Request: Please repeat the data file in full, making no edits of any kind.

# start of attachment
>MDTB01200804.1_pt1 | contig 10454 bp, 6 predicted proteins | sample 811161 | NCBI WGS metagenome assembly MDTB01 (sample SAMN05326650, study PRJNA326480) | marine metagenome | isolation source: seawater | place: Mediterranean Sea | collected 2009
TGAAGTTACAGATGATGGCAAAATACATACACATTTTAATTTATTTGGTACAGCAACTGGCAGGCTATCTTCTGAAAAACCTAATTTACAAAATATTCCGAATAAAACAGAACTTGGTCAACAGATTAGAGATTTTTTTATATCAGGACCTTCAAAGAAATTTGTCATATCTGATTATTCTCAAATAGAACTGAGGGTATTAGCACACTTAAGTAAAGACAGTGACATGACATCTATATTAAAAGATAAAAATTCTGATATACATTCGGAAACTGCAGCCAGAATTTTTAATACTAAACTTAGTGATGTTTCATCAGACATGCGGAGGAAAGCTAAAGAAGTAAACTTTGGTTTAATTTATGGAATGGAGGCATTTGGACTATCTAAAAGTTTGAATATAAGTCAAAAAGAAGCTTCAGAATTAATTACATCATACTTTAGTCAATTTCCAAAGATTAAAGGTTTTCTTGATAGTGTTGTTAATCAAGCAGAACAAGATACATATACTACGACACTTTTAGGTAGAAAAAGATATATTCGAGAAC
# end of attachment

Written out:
>MDTB01200804.1_pt1 | contig 10454 bp, 6 predicted proteins | sample 811161 | NCBI WGS metagenome assembly MDTB01 (sample SAMN05326650, study PRJNA326480) | marine metagenome | isolation source: seawater | place: Mediterranean Sea | collected 2009
TGAAGTTACAGATGATGGCAAAATACATACACATTTTAATTTATTTGGTACAGCAACTGGCAGGCTATCTTCTGAAAAACCTAATTTACAAAATATTCCGAATAAAACAGAACTTGGTCAACAGATTAGAGATTTTTTTATATCAGGACCTTCAAAGAAATTTGTCATATCTGATTATTCTCAAATAGAACTGAGGGTATTAGCACACTTAAGTAAAGACAGTGACATGACATCTATATTAAAAGATAAAAATTCTGATATACATTCGGAAACTGCAGCCAGAATTTTTAATACTAAACTTAGTGATGTTTCATCAGACATGCGGAGGAAAGCTAAAGAAGTAAACTTTGGTTTAATTTATGGAATGGAGGCATTTGGACTATCTAAAAGTTTGAATATAAGTCAAAAAGAAGCTTCAGAATTAATTACATCATACTTTAGTCAATTTCCAAAGATTAAAGGTTTTCTTGATAGTGTTGTTAATCAAGCAGAACAAGATACATATACTACGACACTTTTAGGTAGAAAAAGATATATTCGAGAAC